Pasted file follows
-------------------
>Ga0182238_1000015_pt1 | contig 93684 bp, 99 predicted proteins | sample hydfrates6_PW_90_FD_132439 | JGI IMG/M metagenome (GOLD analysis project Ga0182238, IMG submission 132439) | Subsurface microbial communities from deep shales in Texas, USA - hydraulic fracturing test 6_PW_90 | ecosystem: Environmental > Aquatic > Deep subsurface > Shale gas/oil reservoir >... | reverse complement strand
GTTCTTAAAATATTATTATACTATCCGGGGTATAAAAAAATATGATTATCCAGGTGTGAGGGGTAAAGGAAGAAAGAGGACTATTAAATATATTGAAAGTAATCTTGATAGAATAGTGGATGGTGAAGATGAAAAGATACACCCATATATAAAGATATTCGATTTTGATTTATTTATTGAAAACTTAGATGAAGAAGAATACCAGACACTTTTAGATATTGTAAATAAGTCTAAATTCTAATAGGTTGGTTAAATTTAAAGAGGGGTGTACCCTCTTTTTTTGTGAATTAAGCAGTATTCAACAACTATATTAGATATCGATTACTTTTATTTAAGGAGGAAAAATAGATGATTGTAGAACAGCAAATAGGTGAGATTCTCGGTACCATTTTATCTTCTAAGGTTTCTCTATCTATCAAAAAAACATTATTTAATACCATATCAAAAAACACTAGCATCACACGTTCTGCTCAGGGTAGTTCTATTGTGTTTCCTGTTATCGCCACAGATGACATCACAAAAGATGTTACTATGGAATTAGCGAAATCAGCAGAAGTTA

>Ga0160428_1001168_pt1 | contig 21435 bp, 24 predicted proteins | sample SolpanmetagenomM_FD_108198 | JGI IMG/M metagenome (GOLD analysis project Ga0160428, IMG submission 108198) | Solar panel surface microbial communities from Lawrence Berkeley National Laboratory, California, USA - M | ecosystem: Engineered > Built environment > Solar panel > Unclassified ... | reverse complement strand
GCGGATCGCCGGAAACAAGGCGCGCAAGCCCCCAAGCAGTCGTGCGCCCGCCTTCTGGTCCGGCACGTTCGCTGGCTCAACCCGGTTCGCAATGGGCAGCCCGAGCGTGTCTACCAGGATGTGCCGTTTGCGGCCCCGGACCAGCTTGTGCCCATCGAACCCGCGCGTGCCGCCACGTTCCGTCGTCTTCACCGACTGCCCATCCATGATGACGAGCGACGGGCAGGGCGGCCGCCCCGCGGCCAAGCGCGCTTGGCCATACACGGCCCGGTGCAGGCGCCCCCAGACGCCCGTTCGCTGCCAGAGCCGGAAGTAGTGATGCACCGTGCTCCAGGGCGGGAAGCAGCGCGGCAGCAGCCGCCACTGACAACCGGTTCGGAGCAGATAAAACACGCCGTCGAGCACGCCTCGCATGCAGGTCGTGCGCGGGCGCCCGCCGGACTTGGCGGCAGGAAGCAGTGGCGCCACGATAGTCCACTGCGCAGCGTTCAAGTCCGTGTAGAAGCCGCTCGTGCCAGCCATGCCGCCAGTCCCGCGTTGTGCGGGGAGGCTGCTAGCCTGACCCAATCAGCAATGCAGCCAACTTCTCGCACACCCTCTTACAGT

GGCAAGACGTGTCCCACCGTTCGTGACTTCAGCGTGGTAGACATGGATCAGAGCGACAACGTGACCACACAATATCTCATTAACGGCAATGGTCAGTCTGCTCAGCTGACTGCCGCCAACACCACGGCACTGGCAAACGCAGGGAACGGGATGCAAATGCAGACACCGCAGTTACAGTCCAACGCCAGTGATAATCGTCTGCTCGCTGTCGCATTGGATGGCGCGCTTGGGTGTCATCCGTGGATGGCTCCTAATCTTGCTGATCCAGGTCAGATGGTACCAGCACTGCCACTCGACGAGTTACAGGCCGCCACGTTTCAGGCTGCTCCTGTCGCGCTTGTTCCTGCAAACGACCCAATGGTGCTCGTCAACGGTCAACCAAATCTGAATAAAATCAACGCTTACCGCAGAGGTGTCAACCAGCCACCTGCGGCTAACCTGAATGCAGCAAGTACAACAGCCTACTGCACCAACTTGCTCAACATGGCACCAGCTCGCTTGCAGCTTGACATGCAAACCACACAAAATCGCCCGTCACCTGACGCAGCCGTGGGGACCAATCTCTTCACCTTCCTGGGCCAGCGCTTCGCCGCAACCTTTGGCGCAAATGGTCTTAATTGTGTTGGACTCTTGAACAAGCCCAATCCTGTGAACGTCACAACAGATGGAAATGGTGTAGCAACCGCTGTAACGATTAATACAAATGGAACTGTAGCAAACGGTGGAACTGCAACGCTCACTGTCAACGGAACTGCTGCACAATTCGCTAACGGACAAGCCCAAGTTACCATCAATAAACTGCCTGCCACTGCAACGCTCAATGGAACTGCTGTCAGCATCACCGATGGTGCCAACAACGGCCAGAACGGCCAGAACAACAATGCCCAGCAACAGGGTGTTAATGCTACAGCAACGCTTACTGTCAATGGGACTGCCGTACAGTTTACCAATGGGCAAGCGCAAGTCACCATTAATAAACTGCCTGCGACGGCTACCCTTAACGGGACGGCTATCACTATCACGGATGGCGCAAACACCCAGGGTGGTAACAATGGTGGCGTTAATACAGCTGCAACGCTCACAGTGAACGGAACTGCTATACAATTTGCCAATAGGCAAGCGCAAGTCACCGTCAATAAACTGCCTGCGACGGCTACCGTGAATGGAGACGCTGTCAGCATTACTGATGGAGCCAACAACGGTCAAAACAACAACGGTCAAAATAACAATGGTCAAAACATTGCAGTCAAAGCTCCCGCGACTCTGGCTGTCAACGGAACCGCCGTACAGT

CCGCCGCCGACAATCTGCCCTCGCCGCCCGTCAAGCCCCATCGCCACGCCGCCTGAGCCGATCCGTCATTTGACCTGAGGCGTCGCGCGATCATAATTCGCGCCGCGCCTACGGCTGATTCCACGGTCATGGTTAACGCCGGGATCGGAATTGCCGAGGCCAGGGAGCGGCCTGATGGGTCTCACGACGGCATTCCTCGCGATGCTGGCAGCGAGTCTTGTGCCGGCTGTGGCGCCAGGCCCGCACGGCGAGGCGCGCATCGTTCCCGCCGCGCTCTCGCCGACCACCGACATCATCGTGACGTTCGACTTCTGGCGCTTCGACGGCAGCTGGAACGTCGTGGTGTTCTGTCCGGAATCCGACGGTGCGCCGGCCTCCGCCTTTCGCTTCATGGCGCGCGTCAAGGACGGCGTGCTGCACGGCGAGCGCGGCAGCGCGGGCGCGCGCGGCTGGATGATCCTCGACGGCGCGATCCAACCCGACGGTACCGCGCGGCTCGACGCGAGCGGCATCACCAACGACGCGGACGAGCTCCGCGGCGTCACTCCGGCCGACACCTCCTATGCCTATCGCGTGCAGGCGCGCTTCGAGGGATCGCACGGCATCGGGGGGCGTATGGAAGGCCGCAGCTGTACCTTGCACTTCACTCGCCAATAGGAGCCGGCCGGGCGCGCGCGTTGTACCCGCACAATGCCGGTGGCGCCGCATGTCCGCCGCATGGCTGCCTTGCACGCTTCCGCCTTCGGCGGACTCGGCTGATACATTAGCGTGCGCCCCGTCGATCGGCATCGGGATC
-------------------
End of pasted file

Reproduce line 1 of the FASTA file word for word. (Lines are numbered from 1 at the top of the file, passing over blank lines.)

>Ga0182238_1000015_pt1 | contig 93684 bp, 99 predicted proteins | sample hydfrates6_PW_90_FD_132439 | JGI IMG/M metagenome (GOLD analysis project Ga0182238, IMG submission 132439) | Subsurface microbial communities from deep shales in Texas, USA - hydraulic fracturing test 6_PW_90 | ecosystem: Environmental > Aquatic > Deep subsurface > Shale gas/oil reservoir >... | reverse complement strand